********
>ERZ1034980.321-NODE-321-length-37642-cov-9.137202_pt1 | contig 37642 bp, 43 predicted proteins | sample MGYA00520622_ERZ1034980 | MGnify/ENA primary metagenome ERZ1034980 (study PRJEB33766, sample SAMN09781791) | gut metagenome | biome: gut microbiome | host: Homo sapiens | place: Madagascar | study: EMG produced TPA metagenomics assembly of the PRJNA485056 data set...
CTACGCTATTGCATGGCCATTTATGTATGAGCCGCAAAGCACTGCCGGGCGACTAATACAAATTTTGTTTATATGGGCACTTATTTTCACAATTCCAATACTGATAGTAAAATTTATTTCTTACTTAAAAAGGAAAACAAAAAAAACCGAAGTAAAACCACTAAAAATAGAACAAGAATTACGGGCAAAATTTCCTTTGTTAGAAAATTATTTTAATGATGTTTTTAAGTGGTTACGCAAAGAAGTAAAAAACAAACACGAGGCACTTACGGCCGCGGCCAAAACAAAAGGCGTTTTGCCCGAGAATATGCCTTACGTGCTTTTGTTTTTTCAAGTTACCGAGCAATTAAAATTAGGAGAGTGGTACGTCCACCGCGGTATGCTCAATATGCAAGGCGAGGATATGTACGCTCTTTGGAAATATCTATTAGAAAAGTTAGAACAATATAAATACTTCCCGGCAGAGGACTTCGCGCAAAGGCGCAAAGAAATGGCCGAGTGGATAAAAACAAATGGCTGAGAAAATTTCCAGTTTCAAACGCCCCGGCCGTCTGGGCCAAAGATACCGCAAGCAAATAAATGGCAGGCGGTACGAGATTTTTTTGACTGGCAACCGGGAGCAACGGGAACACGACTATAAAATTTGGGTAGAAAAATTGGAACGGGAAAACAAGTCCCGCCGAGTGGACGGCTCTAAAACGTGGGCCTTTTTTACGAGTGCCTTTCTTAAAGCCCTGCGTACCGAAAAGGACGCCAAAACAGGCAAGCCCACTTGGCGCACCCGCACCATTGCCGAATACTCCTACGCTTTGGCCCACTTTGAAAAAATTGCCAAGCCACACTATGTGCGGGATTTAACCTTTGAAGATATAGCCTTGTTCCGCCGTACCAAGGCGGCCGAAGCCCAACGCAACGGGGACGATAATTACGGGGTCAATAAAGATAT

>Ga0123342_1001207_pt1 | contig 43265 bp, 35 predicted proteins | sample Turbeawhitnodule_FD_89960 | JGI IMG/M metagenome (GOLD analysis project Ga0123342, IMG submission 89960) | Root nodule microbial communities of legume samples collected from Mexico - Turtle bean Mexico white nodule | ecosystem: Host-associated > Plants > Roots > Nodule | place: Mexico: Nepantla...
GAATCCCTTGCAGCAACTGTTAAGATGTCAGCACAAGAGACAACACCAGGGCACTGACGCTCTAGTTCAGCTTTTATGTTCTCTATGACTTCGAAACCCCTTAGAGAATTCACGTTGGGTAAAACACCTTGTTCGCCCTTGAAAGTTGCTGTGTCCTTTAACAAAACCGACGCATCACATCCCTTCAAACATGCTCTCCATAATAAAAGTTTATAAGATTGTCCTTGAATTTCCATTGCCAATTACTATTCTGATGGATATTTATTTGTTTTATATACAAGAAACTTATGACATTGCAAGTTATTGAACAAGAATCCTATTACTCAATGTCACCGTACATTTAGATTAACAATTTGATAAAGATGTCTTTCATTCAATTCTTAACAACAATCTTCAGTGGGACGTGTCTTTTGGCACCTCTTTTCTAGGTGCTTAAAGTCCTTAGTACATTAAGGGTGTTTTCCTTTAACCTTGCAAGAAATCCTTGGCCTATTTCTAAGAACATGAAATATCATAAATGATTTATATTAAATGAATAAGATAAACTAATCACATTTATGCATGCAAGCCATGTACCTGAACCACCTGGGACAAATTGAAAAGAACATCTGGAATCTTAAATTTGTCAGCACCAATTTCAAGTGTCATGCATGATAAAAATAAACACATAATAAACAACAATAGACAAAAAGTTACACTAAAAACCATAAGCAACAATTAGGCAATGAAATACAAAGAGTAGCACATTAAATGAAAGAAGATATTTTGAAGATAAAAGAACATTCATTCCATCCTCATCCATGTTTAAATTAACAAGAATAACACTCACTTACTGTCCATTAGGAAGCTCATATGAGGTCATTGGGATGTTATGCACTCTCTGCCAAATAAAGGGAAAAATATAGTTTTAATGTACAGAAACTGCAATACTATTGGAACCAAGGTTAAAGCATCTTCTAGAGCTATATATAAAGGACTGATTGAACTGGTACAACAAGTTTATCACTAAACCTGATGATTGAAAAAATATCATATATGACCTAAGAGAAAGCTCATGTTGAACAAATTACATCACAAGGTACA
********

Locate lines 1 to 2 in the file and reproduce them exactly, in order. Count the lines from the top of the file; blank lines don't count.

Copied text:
>ERZ1034980.321-NODE-321-length-37642-cov-9.137202_pt1 | contig 37642 bp, 43 predicted proteins | sample MGYA00520622_ERZ1034980 | MGnify/ENA primary metagenome ERZ1034980 (study PRJEB33766, sample SAMN09781791) | gut metagenome | biome: gut microbiome | host: Homo sapiens | place: Madagascar | study: EMG produced TPA metagenomics assembly of the PRJNA485056 data set...
CTACGCTATTGCATGGCCATTTATGTATGAGCCGCAAAGCACTGCCGGGCGACTAATACAAATTTTGTTTATATGGGCACTTATTTTCACAATTCCAATACTGATAGTAAAATTTATTTCTTACTTAAAAAGGAAAACAAAAAAAACCGAAGTAAAACCACTAAAAATAGAACAAGAATTACGGGCAAAATTTCCTTTGTTAGAAAATTATTTTAATGATGTTTTTAAGTGGTTACGCAAAGAAGTAAAAAACAAACACGAGGCACTTACGGCCGCGGCCAAAACAAAAGGCGTTTTGCCCGAGAATATGCCTTACGTGCTTTTGTTTTTTCAAGTTACCGAGCAATTAAAATTAGGAGAGTGGTACGTCCACCGCGGTATGCTCAATATGCAAGGCGAGGATATGTACGCTCTTTGGAAATATCTATTAGAAAAGTTAGAACAATATAAATACTTCCCGGCAGAGGACTTCGCGCAAAGGCGCAAAGAAATGGCCGAGTGGATAAAAACAAATGGCTGAGAAAATTTCCAGTTTCAAACGCCCCGGCCGTCTGGGCCAAAGATACCGCAAGCAAATAAATGGCAGGCGGTACGAGATTTTTTTGACTGGCAACCGGGAGCAACGGGAACACGACTATAAAATTTGGGTAGAAAAATTGGAACGGGAAAACAAGTCCCGCCGAGTGGACGGCTCTAAAACGTGGGCCTTTTTTACGAGTGCCTTTCTTAAAGCCCTGCGTACCGAAAAGGACGCCAAAACAGGCAAGCCCACTTGGCGCACCCGCACCATTGCCGAATACTCCTACGCTTTGGCCCACTTTGAAAAAATTGCCAAGCCACACTATGTGCGGGATTTAACCTTTGAAGATATAGCCTTGTTCCGCCGTACCAAGGCGGCCGAAGCCCAACGCAACGGGGACGATAATTACGGGGTCAATAAAGATAT